A provocative Moroccan belly dancer, who goes by the stage name “Noor,” and Hakima al-Arousi, a dance teacher at a Spanish institute in the country, recently engaged in a war of words over the decency of the art form.
Noor accused Arousi’s dancing of being cheap, while Arousi in turn described her as “spreading vulgarism and ignorance” in her dance style.
Noor, who was born as a male before changing her gender, said that belly dancing does not merely involve shaking the body in order to excite spectators as is often thought.
Instead, she said, dancing is a movement of “physical elaboration,” and that she “does not usually dance to get money like some of the dancers do, but practices belly dancing for authentic personal pleasure.”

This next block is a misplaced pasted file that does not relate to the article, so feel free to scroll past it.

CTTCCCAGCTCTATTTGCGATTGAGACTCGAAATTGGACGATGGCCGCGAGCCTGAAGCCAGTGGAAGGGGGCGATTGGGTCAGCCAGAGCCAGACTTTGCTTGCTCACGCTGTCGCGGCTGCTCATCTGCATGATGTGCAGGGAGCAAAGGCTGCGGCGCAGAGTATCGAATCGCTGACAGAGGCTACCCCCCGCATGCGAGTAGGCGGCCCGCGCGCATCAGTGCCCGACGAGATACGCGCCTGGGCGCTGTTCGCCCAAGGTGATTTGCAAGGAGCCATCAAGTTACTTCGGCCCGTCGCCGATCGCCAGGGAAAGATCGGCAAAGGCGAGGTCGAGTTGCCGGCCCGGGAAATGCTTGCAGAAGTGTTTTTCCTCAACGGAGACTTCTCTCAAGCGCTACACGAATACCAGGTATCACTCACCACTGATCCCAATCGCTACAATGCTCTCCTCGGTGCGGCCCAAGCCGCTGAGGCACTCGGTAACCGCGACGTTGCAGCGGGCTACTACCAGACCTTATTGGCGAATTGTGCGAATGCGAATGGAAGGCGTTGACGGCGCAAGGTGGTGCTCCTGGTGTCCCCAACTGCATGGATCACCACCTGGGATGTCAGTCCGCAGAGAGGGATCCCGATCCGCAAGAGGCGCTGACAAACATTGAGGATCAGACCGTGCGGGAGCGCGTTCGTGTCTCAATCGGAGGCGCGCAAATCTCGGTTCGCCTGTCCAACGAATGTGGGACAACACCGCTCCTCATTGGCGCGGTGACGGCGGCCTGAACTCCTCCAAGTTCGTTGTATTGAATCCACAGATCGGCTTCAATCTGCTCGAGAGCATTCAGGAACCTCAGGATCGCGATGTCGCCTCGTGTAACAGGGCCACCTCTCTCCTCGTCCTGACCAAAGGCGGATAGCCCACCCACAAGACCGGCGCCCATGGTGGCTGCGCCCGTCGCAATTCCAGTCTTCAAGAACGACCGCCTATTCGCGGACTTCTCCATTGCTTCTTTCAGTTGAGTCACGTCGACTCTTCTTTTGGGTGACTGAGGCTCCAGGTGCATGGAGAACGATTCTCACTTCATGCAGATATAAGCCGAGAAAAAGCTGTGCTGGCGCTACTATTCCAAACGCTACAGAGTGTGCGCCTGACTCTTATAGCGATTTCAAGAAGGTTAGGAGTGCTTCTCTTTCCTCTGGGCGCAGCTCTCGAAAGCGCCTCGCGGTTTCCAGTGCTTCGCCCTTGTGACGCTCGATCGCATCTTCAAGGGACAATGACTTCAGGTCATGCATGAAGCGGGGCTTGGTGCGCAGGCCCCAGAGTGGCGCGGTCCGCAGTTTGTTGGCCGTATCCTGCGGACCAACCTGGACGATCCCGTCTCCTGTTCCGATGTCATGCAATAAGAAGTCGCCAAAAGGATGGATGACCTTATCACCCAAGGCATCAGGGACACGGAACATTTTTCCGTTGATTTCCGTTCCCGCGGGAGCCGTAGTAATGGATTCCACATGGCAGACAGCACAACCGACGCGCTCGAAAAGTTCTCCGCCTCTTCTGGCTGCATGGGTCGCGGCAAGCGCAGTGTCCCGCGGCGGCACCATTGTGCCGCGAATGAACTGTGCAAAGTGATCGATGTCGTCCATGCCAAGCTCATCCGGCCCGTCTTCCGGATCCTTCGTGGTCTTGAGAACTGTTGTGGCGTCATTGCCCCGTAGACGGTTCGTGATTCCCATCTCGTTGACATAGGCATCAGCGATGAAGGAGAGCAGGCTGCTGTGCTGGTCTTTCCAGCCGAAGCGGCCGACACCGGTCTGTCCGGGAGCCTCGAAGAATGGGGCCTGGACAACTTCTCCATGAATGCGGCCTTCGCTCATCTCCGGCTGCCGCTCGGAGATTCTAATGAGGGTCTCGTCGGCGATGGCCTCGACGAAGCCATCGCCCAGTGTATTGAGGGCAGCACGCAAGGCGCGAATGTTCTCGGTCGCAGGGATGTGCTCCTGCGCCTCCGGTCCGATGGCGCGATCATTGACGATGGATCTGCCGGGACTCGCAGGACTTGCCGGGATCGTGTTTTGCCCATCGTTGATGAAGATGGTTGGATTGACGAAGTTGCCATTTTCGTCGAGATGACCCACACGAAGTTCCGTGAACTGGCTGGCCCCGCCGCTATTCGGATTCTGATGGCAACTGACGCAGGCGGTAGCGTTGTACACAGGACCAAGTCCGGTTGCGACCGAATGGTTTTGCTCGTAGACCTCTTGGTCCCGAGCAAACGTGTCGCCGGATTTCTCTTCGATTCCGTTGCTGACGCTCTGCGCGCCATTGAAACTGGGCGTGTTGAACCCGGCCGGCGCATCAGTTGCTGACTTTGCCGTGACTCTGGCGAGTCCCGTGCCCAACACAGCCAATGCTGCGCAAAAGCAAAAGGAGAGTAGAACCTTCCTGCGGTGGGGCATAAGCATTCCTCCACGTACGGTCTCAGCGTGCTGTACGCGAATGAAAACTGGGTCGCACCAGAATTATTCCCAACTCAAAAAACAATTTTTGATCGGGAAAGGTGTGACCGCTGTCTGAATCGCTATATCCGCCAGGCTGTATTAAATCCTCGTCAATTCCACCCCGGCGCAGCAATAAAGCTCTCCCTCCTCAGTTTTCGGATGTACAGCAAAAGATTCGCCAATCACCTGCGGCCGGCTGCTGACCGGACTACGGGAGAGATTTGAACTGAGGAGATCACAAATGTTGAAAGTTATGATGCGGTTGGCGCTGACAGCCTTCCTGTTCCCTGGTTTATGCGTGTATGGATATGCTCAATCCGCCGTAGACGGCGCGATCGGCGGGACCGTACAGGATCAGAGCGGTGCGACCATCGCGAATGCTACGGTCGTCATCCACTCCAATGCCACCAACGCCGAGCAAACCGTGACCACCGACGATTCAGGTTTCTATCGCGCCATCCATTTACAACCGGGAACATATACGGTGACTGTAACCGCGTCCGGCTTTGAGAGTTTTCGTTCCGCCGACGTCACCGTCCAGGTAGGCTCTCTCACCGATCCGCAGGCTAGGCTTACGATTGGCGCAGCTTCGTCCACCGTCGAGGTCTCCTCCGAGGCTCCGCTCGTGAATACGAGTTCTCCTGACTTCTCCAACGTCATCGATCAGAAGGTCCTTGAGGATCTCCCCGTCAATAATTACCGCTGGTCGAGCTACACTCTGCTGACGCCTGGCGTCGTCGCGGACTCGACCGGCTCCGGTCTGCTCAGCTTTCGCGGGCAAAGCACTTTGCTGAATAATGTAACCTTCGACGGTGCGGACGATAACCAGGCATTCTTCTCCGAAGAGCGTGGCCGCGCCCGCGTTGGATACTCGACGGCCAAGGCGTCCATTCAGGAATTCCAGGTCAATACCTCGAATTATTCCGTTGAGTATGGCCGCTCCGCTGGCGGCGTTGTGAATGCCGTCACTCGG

Nour, who was in her childhood a male known as “Noordin” before changing her gender, said belly dancing is not just a simple way of moving the body to excite spectators, but is instead a series of movements of “physical elaboration.”
However, the spat between the two dancers is all part of the art’s “intense competition” in the country, said Mohammad Didi, a professor of expressionist dance in Rabat.
“These accusations reflect the intense competition between the most famous Moroccan dancers, as each one strives to be on the top of oriental belly dancing throne in the country,” said Didi.